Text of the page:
One of our artists Nic Farrell shares a small insight into her world of freelance illustrating and how to survive.
I am a freelance illustrator by day and arts cinema employee by night (or sometimes the other way round, just to mix things up a bit). Since graduating last year I have worked for a few different clients, such as Dorling Kindersley, Rare and Tigerprint, who design all Marks & Spencer's greeting cards. During the day I work on any ongoing projects and commissions, and also design and print my own greetings cards and prints - which is my favourite bit.
You have to be quite content with sitting in front of the computer on your own for long periods of time, so plan your time wisely - if you have a dog, take it for lots of walks! Or visit a library to do research, instead of online. I like to go to cafes and do some observational drawing every now and then, just to keep my hand in. It's good to always keep an eye out for places that you think could stock your work - and if they do want to, it's a good learning curve getting to know what commission different shops and galleries demand, what their rules are, which of your pieces sells best, etc. And of course there's always Etsy! Many companies run competitions with the chance of a placement or your card design being printed and sold, for example.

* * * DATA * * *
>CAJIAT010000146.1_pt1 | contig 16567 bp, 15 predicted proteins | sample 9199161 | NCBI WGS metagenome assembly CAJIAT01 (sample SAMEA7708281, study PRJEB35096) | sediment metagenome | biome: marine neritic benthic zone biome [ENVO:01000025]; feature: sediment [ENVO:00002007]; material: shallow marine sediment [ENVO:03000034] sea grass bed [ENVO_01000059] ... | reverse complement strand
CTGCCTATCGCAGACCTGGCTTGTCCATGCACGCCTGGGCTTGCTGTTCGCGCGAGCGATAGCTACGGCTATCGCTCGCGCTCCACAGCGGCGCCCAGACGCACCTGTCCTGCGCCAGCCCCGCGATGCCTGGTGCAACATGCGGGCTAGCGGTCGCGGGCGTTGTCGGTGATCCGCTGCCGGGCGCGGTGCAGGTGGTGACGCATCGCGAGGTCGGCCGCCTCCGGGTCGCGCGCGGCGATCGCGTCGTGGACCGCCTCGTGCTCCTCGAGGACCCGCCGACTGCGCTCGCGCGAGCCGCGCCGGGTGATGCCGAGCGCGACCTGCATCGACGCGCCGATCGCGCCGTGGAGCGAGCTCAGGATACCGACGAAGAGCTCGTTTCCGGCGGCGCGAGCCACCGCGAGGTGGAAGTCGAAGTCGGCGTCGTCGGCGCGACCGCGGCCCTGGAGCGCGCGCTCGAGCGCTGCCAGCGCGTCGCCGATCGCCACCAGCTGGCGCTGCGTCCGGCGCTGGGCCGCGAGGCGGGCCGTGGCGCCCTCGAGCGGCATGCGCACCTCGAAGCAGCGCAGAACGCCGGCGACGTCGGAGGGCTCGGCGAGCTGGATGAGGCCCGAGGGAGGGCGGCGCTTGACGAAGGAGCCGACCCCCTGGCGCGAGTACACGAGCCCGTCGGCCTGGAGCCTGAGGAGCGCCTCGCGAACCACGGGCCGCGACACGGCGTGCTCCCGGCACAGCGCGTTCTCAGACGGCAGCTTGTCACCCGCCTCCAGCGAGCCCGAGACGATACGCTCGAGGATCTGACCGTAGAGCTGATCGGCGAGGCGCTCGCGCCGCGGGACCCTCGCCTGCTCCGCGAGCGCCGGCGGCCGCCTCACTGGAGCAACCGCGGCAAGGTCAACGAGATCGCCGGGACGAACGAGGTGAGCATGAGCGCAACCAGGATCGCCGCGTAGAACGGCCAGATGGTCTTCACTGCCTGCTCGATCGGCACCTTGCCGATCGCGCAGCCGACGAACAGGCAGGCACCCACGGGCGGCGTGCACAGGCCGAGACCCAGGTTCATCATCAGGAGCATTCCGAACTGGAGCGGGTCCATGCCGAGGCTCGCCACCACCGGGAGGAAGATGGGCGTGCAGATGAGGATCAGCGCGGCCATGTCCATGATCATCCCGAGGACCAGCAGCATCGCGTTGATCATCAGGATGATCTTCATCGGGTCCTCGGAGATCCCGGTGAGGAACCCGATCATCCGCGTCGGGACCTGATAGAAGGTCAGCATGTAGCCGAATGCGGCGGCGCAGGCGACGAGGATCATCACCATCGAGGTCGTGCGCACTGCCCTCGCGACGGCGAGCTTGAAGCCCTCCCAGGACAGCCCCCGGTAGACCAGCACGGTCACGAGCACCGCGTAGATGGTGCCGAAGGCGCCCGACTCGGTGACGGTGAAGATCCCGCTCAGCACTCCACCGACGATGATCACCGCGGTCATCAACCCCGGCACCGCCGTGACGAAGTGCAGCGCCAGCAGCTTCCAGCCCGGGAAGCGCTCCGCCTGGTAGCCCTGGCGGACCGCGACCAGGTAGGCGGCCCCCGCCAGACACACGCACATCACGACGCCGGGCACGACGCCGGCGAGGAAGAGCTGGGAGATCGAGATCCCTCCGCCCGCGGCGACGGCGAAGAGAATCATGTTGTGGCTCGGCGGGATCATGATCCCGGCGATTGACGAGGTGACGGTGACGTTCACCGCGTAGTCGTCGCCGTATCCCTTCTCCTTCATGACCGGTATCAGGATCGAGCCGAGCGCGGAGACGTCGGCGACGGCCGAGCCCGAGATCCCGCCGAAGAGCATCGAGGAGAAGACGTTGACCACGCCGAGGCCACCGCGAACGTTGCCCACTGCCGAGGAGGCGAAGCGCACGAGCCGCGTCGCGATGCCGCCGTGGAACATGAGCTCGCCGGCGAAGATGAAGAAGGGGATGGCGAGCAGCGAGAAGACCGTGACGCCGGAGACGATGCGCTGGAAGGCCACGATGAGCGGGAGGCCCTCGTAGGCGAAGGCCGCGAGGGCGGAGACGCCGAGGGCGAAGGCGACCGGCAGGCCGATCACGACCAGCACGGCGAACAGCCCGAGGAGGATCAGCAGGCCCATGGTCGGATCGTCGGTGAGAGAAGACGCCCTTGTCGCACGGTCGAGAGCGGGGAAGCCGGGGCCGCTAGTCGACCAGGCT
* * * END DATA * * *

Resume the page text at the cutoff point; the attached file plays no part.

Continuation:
The key is a beady eye and perseverance! Surviving without having a 'normal' job would be impossible for me at the moment, but by increasing your contacts and showing your work to literally anyone who'll look at it, it starts to become a possibility for the near future.
As Nic says, networking really is important in the world of art. I'd say being an illustrator/artist full time means 90% networking and 10% work. It probably would also help to have a 'normal' job to keep yourself grounded and keep a structured and hopefully productive day.
We know that it wont be long before Nic is a full time illustrator - the above card is among our most popular and sold it within a few weeks!